From the avalanche of articles and commentaries published by mainstream media outlets in recent weeks, one might easily get the impression that Barack Obama is in trouble with Jewish voters.
As the Illinois senator — now the Democrats’ presumptive presidential nominee — turns his attention to November, the national media has closely followed his overtures to the Jewish community, long a bedrock constituency for Democrats.
When Obama headed to South Florida recently, the media narrative that emerged focused on what was characterized as his uphill battle with the state’s Jewish voters, many of them elderly. The New York Times, in a front-page story appearing May 21, catalogued the anxieties — which ranged from Israel and Iran to race and antisemitism — circulating in the Jewish community, along with falsehoods like “Obama is an Arab” and “Al Qaeda is backing him.” (Reporting on the Times story, a Croatian Web site, Javno, summed up the situation under the more-than-dubious headline “Ku Klux Klan Supports Obama, Jews Do Not.”)
But as the discussion of Jewish ambivalence toward Obama reaches new levels of intensity, some observers are saying that the hand wringing is creating a skewed and potentially damaging picture of American Jewry whose support for Obama is, by several measures, quite strong.
“Enough,” wrote M.J. Rosenberg, director of policy analysis for the dovish Israel Policy Forum, in a May 23 column on the Web site Talking Points Memo. “The ridiculous focus of the media on the candidates’ pandering to Jews is bad for Jews.”
“Jews have always been more progressive on matters of race than most other whites,” he added. “But that does not mean all of us are. We have our racists. So does every other group.”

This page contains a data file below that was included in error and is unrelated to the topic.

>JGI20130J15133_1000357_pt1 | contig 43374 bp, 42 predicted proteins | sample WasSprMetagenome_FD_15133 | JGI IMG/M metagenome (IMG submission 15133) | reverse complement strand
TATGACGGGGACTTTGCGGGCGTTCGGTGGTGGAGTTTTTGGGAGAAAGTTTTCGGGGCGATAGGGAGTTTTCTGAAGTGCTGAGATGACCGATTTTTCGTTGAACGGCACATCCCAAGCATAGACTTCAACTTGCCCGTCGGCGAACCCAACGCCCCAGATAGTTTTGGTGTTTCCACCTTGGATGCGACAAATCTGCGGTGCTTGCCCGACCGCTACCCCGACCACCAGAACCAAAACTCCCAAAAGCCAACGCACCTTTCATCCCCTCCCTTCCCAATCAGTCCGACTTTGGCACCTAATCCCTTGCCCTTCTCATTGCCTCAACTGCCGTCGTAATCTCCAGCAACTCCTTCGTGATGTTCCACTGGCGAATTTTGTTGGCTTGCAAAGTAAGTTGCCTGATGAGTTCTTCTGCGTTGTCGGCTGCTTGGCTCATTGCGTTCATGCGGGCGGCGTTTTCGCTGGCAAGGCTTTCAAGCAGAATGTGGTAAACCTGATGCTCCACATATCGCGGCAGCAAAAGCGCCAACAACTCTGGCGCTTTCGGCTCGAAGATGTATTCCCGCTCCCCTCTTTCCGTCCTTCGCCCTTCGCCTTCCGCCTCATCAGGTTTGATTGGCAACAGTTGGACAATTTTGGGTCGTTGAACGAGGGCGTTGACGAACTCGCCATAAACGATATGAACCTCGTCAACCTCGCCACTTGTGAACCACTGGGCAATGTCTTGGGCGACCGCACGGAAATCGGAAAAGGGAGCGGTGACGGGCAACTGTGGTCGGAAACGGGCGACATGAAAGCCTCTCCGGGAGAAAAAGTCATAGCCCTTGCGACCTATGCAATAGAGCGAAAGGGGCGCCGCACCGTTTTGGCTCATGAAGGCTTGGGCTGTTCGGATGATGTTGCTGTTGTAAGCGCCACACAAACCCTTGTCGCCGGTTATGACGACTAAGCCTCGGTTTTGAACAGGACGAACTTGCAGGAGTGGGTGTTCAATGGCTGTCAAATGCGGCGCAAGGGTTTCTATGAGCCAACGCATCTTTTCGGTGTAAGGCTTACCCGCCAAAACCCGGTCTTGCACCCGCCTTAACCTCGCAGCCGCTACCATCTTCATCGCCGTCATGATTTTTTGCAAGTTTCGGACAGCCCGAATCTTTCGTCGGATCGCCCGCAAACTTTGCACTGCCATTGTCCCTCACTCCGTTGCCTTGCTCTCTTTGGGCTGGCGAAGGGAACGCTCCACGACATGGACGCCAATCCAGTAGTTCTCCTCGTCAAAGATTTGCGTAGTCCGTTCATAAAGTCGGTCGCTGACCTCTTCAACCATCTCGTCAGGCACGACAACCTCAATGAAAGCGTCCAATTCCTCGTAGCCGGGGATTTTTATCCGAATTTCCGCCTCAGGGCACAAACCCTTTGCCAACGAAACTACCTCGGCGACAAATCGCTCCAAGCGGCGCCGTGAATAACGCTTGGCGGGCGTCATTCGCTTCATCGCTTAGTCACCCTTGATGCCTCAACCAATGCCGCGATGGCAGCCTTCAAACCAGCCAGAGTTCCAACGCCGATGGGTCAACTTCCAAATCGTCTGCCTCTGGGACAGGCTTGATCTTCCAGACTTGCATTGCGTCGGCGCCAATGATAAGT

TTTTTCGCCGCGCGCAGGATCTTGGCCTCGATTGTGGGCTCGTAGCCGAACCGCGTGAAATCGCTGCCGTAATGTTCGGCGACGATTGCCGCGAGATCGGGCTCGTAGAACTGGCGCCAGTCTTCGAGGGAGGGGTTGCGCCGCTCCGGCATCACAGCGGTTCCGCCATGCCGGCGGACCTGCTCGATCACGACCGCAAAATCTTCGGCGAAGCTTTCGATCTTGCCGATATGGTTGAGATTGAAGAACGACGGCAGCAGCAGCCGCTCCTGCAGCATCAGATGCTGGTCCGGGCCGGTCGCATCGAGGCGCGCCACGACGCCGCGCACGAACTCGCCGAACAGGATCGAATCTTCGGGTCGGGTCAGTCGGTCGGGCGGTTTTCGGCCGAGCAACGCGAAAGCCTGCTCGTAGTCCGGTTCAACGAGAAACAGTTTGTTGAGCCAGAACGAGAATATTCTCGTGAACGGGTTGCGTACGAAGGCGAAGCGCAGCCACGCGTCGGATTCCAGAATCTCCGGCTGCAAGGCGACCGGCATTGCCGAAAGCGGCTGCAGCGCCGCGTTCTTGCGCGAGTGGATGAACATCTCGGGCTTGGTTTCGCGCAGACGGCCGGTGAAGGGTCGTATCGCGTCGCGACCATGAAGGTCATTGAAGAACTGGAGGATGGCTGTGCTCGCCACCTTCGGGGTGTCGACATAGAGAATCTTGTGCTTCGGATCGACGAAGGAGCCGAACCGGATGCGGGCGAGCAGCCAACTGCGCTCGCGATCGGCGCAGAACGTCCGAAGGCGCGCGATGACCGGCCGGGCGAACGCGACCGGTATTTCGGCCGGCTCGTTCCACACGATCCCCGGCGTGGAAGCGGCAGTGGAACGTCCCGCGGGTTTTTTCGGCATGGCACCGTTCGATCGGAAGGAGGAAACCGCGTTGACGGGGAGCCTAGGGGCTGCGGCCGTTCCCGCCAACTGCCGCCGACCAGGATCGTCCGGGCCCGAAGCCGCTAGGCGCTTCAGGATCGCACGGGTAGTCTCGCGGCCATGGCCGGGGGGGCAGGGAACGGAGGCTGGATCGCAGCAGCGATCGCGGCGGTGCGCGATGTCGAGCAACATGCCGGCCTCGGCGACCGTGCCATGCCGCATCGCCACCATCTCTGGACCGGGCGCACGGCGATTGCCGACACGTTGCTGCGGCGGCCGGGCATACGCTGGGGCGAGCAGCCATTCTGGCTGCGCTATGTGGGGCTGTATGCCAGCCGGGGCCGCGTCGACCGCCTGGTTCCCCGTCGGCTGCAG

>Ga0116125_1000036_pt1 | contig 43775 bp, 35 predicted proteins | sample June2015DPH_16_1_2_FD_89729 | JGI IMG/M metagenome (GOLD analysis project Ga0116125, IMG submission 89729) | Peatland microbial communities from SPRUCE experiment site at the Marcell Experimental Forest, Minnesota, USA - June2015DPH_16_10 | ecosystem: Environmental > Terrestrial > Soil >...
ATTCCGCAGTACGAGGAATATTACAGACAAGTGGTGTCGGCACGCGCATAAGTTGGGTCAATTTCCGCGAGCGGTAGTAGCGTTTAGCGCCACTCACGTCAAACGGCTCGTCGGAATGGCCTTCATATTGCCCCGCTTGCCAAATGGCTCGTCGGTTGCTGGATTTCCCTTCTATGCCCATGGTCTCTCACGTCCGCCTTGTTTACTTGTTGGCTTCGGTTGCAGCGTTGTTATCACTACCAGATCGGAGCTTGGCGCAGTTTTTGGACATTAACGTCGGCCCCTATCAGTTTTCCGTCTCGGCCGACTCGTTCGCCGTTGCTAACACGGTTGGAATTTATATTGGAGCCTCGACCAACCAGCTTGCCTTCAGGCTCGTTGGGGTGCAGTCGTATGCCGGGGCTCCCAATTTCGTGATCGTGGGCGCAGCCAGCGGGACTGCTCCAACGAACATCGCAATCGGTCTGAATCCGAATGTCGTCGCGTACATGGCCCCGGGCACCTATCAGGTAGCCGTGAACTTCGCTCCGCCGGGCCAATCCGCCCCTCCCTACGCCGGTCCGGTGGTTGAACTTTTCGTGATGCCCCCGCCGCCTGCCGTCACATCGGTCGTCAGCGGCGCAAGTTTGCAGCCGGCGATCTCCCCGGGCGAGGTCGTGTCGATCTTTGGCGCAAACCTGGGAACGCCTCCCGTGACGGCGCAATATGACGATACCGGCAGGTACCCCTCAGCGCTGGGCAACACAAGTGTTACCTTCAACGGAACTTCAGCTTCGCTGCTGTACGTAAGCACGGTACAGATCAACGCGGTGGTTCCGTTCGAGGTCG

The fate of the “Jewish vote” has, by now, become a perennial election-year topic, and its general outlines are drawn from undeniably relevant political facts: Except for Jimmy Carter in 1980, no Democratic presidential candidate has failed to win over a majority of American Jews since at least 1928. With a higher-than-average propensity for voting and concentration in such swing states as Florida and Pennsylvania, American Jews have often made a difference in national campaigns. The GOP, meanwhile, has courted the community aggressively in recent years, with debatable impact: According to a 2006 survey conducted by the American Jewish Committee, 15% of American Jews now identify as Republican and nearly 30% consider themselves independent. President George W. Bush captured 22% of the Jewish vote nationwide in 2004, and John McCain — buoyed by his long pro-Israel record and by campaign support from close friend Joe Lieberman — is hoping to capture the highest share of the Jewish vote by any Republican presidential candidate since Ronald Reagan, who earned 39% of the Jewish vote in 1980.
That said, given that many demographic groups — from soccer moms to Nascar dads to working-class whites — have a way of making a difference in elections, some political observers have wondered whether the recent focus on Florida Jews is contributing to a public misconception about which religious groups are likely to be the most significant swing voters. William Galston, a senior fellow at the Brookings Institution who has studied the impact of Catholics in recent elections, is among them.